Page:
It is the year 2000, when Britney Spears and N*SYNC ruled the charts and nu-metal was at its apogee, dominating rock album and ticket sales and the ill-equipped indie rock press where crying out for an alternative (Radiohead were going jazz and Britpop was dead and smelling funny) – yet another saviour was required. At the Drive-In were the incendiary five piece post-hardcore group from El Paso groomed for that role and Relationship of Command duly arrived to critical acclaim. The all skinny, some afro’d, constituents of At the Drive-In were unlikely heroes of student discos in an instant with kids screaming, “Send transmission from the one armed scissor. Cut away, cut away!”
Let’s not entirely define them by what they weren’t though i.e. inarticulate rap-metal bruisers, ATD-I were loud, frenetic, tense and out of the ordinary; witness Cedric Bixler-Zavala’s ornate hyper-speed lyrical pronouncements: “intravenously polite it was the walkie-talkie that had knocked the pins down…prepare to indent, a coma that read – floating in a soundproof costume.” The album itself was a chart ready proposition helmed by nu-metal production lynchpin Ross Robinson who fired all the needles into the red. Like Nevermind before it Relationship of Command was a polished rock beast but unlike Nirvana, ATD-I didn’t sell ten million copies and produce a follow-up they broke up in acrimony instead leading to the conventional post-hardcore of Sparta and the sometimes transcendent, sometimes trash Mars Volta.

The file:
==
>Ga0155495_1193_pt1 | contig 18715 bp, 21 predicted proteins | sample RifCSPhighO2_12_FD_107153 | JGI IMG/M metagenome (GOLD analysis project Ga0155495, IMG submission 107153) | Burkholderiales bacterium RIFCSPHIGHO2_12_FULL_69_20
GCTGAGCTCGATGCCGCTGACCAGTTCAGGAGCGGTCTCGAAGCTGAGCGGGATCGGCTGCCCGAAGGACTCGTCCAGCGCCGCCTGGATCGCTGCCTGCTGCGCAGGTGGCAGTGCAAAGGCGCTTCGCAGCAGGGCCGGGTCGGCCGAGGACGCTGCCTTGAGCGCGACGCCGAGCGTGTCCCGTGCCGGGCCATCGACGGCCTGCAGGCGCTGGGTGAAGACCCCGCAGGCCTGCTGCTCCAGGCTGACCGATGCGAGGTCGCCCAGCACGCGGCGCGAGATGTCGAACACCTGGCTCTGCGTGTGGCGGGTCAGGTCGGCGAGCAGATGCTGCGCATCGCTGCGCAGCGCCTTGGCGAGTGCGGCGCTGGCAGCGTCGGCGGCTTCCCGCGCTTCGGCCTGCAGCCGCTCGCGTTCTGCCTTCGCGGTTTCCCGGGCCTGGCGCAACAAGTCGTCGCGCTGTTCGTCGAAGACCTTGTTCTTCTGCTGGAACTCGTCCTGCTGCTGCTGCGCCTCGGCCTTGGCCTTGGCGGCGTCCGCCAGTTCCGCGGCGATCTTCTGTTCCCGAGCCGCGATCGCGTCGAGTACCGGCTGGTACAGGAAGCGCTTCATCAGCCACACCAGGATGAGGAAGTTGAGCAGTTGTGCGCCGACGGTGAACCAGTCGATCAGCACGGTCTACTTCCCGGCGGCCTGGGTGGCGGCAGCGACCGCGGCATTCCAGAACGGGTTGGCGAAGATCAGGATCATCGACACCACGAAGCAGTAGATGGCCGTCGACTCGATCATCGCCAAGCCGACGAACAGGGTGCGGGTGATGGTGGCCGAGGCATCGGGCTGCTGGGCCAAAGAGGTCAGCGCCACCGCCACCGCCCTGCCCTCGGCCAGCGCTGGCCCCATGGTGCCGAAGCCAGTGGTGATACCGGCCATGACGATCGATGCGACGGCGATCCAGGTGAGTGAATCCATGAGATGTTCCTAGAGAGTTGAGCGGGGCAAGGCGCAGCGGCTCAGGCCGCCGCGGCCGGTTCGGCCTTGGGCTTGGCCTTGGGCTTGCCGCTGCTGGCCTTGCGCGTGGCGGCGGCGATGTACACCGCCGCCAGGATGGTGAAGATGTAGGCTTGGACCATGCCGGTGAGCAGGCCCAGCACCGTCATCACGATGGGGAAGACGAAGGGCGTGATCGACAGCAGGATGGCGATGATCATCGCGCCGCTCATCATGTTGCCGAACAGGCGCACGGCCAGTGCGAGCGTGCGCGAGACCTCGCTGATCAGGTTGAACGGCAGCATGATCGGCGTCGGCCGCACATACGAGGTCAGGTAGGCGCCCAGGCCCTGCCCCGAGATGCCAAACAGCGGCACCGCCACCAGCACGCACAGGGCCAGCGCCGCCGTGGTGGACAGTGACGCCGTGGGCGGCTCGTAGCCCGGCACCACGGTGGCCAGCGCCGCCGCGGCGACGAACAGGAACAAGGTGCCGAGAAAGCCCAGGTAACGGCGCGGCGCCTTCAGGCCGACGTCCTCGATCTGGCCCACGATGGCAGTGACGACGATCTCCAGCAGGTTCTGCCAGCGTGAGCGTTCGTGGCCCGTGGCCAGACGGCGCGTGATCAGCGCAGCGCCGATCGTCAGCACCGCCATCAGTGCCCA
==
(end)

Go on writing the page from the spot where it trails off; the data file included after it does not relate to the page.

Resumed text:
But what of the tunes? From the off Omar Rodriguez-Lopez’s spidery guitar is welded close to the high tensile backing of Jim Ward’s guitar and the bass and drums of Paul Hinojos and Tony Hajjar. Arcarsenal rumbles with bass and piano backing and Cedric roaring, “beware!” Pattern Against User paves the way for that left field but hooky as hell floor-filler One Armed Scissor; all stop-start verses and blasting chorus and Cedric dueting with his own “get away, get away” backing and that irresistible ‘doo-doo’ ad-lib. The record offers brief respite from the maelstrom with the clinking electronic opening of Sleepwalk Capsules before the band regain their adrenal resources.
Relationship of Command doesn’t feature lots of variation across its twelve (and now thirteen via a bonus) tracks – the songs are generally about all out attack, albeit a skewed asymmetric one. Invalid Litter Dept, Mannequin Republic and Quarantined opt for more space and melody amid the strained riffing and more scream along lyrics: “Dancing on the corpses ashes” and “They call it a wasteland, baby”. So much of this record is euphoric, highly quotable, sing-along fare not that the spoken intro to Enfilade immediately supports that statement but the handclaps and rolling bassline do. Wrinkly punk godfather Iggy Pop appears on Rolodex Propaganda, a mish-mash of a song notable for its other voice more than anything else. Cosmonaut feels like an album ending song, such is its apocalyptic urgency but it gives way to the melancholic sway of piano led Non Zero Possibility. Actual closer, Catacombs boasts a metallic riff interrupted by slashing chords and staccato rhythm but doesn’t quite reach the heights of that heart-stopping first side of Relationship of Command.
This re-issue follows the pattern of the years following the band’s break-up: underwhelming, cursory backward glances at their legacy; see the tense and, to some, disappointing reunion shows last year, in that there’s only a demo of Catacombs as an addition rather than the wallet shredding multi-format, rarities and artwork of other bloated re-releases in recent years. That approach just serves to underline how great this album still is, there’s no fat just taut impassioned rock and roll and we always need that not just to save us from an overbearing, conservative mainstream from time to time.
First published RoomThirteen